Not long after Jesus's baptism in the Jordan River, He called twelve men as His "disciples." Those chosen were not going to be simply followers or "groupies." Choosing them was an intentional, strategic move on Jesus' part.
Those men were Jesus' ministry team for His three years of earthly ministry. While they traveled around together, He taught and mentored them. In between ministering to large crowds, Jesus poured Himself into these twelve men. He had a long-term mission for them that would continue after He ascended into Heaven.
Those disciples observed Jesus up close as He modeled teaching, preaching, and holistic ministry. Each Sabbath, He attended synagogue services with them. He encouraged them. He scolded them. He talked to these twelve about relationships. He prayed for them. He posed questions to help them process His teachings. He answered their questions.
Those twelve received in-service, on-the-job training from Jesus. He gave them responsibilities. He sent them out two by two and then de-briefed them when they returned. He cast a vision for the future when He would no longer be physically or visibly present with them.
A bit of a structure even emerged in the little band. Three of them became a sort of "executive council." The group had a treasurer. Three event-filled years passed and not long before His Ascension, Jesus told those twelve men, "As the Father has sent me, I am sending you" (John 20:21). And so they went, taking the gospel beyond the borders of Israel and pushing toward the ends of the known world.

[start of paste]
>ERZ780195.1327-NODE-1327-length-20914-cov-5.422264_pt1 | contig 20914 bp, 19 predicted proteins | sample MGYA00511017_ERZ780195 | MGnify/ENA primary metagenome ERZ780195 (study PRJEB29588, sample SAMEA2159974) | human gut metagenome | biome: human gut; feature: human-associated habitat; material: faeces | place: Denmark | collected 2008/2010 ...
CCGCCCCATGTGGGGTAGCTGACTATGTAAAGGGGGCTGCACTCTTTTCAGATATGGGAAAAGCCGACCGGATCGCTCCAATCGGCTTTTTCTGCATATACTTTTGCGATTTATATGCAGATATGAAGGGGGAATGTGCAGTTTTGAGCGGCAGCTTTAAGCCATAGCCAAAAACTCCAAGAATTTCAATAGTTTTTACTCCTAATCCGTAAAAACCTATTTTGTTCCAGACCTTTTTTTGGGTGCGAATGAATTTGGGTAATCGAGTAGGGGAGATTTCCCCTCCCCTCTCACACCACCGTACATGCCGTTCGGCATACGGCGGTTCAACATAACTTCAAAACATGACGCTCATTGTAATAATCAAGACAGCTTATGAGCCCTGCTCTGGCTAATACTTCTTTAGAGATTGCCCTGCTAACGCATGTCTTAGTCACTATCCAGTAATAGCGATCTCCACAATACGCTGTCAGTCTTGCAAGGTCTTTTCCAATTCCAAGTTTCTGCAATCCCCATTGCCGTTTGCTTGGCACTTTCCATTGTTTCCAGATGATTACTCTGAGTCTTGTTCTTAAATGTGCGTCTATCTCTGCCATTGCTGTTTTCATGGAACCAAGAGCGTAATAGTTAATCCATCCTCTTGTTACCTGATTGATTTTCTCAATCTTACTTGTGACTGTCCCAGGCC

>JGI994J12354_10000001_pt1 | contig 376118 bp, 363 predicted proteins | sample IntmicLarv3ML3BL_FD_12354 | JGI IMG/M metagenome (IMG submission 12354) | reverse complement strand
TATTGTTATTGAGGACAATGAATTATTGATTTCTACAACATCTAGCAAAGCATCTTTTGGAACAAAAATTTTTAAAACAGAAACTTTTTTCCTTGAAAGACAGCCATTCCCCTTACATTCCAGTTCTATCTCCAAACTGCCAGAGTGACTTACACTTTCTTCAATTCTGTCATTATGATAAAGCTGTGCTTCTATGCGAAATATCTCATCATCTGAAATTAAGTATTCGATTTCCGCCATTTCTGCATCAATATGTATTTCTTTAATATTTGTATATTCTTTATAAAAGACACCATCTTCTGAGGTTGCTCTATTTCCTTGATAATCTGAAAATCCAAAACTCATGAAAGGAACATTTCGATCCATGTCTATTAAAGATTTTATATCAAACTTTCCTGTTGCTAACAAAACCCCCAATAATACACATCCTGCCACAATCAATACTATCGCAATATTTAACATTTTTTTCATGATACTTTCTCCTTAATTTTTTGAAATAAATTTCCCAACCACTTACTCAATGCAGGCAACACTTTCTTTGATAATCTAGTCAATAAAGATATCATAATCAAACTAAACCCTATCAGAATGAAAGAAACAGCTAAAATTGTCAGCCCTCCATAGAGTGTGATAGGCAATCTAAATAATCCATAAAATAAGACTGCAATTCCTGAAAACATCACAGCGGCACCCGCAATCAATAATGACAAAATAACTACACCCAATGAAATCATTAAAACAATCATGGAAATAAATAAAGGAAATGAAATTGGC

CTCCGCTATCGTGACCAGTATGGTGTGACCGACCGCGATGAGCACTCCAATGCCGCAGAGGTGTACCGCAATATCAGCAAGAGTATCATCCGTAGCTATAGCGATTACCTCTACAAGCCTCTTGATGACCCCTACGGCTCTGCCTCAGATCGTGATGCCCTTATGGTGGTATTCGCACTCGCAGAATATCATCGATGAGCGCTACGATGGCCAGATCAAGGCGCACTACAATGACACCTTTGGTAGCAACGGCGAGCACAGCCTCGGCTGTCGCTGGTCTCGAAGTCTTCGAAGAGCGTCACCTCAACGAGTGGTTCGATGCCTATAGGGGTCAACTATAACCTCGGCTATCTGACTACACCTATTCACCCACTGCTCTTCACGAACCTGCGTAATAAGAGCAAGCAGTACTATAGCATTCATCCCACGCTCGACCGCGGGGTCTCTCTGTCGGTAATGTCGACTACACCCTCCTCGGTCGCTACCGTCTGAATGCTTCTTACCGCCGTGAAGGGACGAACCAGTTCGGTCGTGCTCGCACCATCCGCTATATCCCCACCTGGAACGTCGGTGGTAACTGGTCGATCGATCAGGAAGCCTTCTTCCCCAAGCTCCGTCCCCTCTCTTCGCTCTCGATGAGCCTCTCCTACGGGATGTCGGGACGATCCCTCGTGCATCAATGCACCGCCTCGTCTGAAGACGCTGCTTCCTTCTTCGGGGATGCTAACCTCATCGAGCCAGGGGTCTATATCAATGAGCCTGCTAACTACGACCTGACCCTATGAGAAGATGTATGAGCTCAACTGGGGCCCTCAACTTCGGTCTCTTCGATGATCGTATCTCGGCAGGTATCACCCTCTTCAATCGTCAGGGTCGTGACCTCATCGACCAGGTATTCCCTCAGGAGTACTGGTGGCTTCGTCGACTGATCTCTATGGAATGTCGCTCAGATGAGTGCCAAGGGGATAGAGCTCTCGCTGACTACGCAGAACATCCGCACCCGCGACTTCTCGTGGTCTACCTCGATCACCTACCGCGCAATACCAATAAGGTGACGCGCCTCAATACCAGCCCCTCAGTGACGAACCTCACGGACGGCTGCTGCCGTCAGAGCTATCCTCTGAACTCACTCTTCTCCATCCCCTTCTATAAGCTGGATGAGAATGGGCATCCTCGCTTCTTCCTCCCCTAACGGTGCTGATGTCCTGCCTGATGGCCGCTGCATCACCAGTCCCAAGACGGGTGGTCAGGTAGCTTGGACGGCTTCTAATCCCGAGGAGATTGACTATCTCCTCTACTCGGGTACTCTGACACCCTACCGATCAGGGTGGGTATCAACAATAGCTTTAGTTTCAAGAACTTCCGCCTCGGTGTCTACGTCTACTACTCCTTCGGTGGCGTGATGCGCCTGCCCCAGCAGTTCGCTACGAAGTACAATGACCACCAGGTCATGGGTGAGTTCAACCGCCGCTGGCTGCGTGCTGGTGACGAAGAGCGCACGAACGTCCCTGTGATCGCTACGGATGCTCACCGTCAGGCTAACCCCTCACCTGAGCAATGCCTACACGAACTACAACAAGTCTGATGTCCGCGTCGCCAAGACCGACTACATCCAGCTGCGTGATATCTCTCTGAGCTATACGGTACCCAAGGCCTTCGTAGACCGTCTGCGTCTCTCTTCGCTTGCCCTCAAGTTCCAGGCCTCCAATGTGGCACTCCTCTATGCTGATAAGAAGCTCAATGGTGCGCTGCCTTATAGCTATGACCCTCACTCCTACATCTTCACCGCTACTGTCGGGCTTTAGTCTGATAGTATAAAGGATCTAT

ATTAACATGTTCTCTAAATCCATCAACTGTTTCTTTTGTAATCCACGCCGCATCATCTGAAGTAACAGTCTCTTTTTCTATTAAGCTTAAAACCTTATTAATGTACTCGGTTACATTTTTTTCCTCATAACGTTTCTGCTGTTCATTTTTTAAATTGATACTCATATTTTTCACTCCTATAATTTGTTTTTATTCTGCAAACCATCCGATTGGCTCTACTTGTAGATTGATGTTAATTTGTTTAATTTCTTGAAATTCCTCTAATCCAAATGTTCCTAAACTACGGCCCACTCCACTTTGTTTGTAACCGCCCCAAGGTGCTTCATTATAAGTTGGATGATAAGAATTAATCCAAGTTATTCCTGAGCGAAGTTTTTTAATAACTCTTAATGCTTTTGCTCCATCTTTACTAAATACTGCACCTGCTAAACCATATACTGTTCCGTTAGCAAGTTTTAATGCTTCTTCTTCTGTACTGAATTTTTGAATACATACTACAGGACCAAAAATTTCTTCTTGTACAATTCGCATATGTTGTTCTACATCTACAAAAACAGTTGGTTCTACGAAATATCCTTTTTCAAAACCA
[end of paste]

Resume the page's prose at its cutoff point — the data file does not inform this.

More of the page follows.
Global missionaries need to follow Jesus' example of strategic team building. Indeed, Jesus' example shaped the strategy that the Apostle Paul employed in his church-planting work across the northern rim of the Mediterranean Sea.
To be sure, we missionaries feel a burden to proclaim the gospel to as many lost people as possible. We also want to call believers to a life of holiness. However, if we want to follow Jesus' example, shouldn't we become strategic team builders? Shouldn't missionaries follow Jesus' pattern and put together discipleship and church-planting teams to carry forward the work long after expatriate missionaries have been redeployed elsewhere?
-- Howard Culbertson,
This 500-word mini-essay on Christlike attitudes and actions that need to be present in cross-cultural missionary service is one of a dozen articles in the "missionary ministry that reflects Christ" series published in Engage, a monthly online magazine produced by the Church of the Nazarene.
Jesus selected twelve disciples as hus ministry team members, He provided them with in-service, on-the-job training during his earthly ministry. He personally mentored them as they engaged in holistic ministry. The group even had some structure with three disciples forming an "executive council" and another one being the treasurer. Jesus' commissioning of these disciples before his ascension underscores the importance of strategic team building for long-term impact. Missionaries are encouraged to emulate Jesus' approach of the in-service development of ministry leaders for now and on into the future.